“The first thing we do is make sure there are no underlying medical conditions,” Blundell said. “We do a [thyroid] Functional tests or look for things like anemia, which can make you really tired. We recommend getting a basic medical checkup and checking for other mood disorders, such as bipolar depression. Whatever we find, we take seriously. “
Treatment is fairly standard for people with seasonal affective disorder. “I recommend that people with SAD spend as much time outdoors as possible in the sun,” says Atlanta psychiatrist Valdesha DeJean, MD. “Phototherapy lamps can help by re-creating the sun environment, but should be used in the correct dose and time frame. In some cases, we also prescribe antidepressants.”
Lewis found the greatest relief in several alternative treatments. “I’ve had success with acupuncture, supplements (5-HTP) and red light therapy.” While studies are still needed to see if it works for SAD, Lewis says red light therapy helped her quickly. Like many others, she has also found that getting outside in the sun is still one of the best medicines – something her GP and many doctors strongly recommend for people with SAD.
“I make sure I have time outside,” Lewis said. “I go for a walk or just sit outside. It’s really helpful.” Turned into family talk. “My kids learn that I have SAD and that sleep and physical activity are a family priority. They also learn a higher level of empathy and compassion.”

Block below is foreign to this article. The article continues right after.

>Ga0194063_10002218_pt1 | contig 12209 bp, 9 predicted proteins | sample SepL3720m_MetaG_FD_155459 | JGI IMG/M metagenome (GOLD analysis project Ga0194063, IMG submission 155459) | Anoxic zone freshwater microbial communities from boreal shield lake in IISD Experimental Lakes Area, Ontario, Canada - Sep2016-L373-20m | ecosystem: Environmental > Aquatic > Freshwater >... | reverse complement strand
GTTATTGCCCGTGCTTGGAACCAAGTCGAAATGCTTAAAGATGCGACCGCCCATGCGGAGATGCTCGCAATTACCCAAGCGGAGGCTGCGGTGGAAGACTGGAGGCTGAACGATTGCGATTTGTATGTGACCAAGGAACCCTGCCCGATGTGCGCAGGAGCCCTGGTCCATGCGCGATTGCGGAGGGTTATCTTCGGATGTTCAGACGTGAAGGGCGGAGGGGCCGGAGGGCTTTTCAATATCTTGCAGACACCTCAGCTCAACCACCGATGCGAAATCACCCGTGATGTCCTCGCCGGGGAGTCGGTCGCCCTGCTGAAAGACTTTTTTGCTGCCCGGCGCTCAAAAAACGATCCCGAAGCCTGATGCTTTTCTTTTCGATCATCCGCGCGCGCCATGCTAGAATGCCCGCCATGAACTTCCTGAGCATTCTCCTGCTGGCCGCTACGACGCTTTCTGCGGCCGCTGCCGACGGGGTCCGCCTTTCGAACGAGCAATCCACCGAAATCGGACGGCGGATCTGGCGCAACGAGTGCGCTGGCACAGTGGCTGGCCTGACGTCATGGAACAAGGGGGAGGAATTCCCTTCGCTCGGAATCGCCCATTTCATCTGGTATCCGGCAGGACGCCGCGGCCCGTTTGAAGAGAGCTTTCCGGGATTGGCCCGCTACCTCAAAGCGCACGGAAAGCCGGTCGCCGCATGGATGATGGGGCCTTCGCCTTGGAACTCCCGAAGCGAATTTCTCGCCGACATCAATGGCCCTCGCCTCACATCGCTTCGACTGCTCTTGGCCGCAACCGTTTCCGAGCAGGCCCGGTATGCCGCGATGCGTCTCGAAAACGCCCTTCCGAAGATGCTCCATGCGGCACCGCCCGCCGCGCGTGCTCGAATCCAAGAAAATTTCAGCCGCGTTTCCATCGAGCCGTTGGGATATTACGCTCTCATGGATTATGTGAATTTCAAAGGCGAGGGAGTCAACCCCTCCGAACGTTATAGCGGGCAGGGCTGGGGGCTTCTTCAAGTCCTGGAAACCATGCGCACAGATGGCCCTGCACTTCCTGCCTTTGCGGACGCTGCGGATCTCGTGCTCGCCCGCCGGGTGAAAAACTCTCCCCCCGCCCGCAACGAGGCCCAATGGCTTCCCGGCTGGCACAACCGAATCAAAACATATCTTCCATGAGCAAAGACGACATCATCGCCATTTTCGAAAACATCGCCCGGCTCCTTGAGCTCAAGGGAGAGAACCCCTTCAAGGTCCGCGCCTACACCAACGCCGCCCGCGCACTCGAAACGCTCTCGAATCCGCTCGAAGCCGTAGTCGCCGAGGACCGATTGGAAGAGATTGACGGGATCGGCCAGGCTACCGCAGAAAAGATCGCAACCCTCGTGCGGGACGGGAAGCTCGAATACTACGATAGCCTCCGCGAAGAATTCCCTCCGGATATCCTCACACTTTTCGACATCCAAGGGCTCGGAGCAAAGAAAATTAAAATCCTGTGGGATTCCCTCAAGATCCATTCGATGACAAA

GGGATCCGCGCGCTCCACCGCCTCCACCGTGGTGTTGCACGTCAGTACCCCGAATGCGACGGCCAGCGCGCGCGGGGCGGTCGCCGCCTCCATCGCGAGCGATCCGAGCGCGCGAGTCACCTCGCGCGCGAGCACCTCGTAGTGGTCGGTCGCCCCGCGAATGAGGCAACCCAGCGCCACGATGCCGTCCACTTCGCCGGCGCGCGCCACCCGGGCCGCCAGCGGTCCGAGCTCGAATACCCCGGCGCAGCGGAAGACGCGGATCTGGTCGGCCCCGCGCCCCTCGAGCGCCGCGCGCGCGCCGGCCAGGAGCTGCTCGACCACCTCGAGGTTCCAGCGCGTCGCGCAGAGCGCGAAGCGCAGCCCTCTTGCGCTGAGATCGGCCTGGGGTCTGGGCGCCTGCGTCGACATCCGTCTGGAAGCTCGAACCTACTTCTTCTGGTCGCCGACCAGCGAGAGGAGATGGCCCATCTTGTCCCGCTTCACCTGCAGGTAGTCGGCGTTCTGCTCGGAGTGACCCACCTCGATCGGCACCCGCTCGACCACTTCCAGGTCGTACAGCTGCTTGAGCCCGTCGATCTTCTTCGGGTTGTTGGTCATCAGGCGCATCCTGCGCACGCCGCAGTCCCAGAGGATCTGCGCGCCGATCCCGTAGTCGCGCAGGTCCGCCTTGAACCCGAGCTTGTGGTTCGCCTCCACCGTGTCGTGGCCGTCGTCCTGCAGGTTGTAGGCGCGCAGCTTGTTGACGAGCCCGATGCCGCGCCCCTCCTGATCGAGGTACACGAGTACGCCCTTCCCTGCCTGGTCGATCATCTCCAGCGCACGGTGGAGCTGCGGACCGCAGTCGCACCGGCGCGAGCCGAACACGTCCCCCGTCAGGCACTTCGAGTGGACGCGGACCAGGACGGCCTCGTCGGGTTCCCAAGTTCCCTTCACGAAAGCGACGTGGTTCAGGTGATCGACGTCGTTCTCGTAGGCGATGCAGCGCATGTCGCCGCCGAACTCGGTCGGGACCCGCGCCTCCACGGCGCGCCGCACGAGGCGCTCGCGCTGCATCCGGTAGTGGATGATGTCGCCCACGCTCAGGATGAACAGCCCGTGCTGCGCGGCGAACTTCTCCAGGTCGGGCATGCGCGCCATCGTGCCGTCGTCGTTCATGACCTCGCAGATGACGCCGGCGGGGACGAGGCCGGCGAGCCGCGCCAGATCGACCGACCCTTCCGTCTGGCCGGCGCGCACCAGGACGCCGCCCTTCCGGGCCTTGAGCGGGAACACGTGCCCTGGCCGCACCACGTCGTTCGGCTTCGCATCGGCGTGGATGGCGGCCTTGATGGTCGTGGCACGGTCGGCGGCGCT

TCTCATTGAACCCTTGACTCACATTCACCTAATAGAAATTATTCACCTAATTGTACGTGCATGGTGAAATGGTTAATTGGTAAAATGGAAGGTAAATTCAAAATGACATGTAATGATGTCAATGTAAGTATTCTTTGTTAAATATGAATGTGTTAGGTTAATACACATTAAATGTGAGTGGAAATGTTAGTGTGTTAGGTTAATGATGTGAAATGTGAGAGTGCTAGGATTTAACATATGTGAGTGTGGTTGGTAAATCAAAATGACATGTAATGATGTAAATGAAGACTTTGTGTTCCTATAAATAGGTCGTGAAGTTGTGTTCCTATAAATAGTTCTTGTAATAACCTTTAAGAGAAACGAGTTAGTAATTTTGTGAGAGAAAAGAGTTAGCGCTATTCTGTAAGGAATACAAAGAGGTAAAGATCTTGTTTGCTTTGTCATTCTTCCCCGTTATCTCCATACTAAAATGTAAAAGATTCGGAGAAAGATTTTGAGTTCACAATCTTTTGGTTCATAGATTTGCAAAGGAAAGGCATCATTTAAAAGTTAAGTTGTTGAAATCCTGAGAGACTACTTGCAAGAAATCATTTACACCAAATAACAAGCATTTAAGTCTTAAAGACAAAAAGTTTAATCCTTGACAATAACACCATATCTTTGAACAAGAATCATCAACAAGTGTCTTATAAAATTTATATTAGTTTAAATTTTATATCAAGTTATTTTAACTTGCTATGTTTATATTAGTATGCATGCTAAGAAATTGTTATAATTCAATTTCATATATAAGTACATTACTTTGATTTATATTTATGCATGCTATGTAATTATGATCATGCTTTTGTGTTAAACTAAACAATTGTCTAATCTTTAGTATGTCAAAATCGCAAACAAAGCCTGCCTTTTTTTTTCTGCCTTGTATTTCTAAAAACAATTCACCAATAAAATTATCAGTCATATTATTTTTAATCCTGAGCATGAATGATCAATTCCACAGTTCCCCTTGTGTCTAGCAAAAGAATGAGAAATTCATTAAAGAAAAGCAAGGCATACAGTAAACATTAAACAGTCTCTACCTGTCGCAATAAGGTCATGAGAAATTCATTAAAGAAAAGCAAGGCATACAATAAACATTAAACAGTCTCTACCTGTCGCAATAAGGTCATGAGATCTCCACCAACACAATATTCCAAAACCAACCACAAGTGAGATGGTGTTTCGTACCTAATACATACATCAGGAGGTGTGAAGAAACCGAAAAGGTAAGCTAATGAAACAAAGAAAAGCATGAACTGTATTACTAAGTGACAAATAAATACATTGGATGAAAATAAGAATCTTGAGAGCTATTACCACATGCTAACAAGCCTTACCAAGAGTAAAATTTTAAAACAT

If you’re in a climate that doesn’t get much sun? “I would encourage people to go to warmer climates in the winter if possible,” DeJean said. “Now is a great time to take advantage of these holidays.”
Lewis said she has seen tremendous improvement since moving from Minnesota to sunny Arizona. But no matter where you live, she says focusing on her health is how she gets through the toughest days. “The most important thing is to look at your life differently,” she says. “Your body talks to you. It talks to you all the time.”
Lewis made a few other changes that helped her.
Nutrition is her top priority. “I started eating gluten-free, and I cut out processed foods, alcohol and most added sugars,” she says. “I wouldn’t recommend trying these changes in the middle of the season, or adding all the things you cut out when the sun is shining.” While Lewis found the changes helpful for herself, so far, no gluten-free diet or any other nutritional intervention Measures have not been proven to be effective in the treatment of SAD.
Another help from Lewis? yoga.She practiced regularly, taught classes, and wrote a book called angel in prana(Prana is the term used in yoga to describe breath and life.) She also practices a movement called grounding, which involves some outdoor activity and meditation, and after years as a corporate wellness consultant, she works as a massage therapist and holistic consultant.
Looking back, Lewis sees that putting himself last was part of what took so long to be diagnosed with SAD. “We all give so much to our children, our partners, that sometimes we forget to make sure we are okay,” she said. Taking an interest in her own health and learning the art of saying no has freed her up to deal with SAD and feel better.
“Just because something might be common doesn’t mean we have to live that way,” as Brendel said.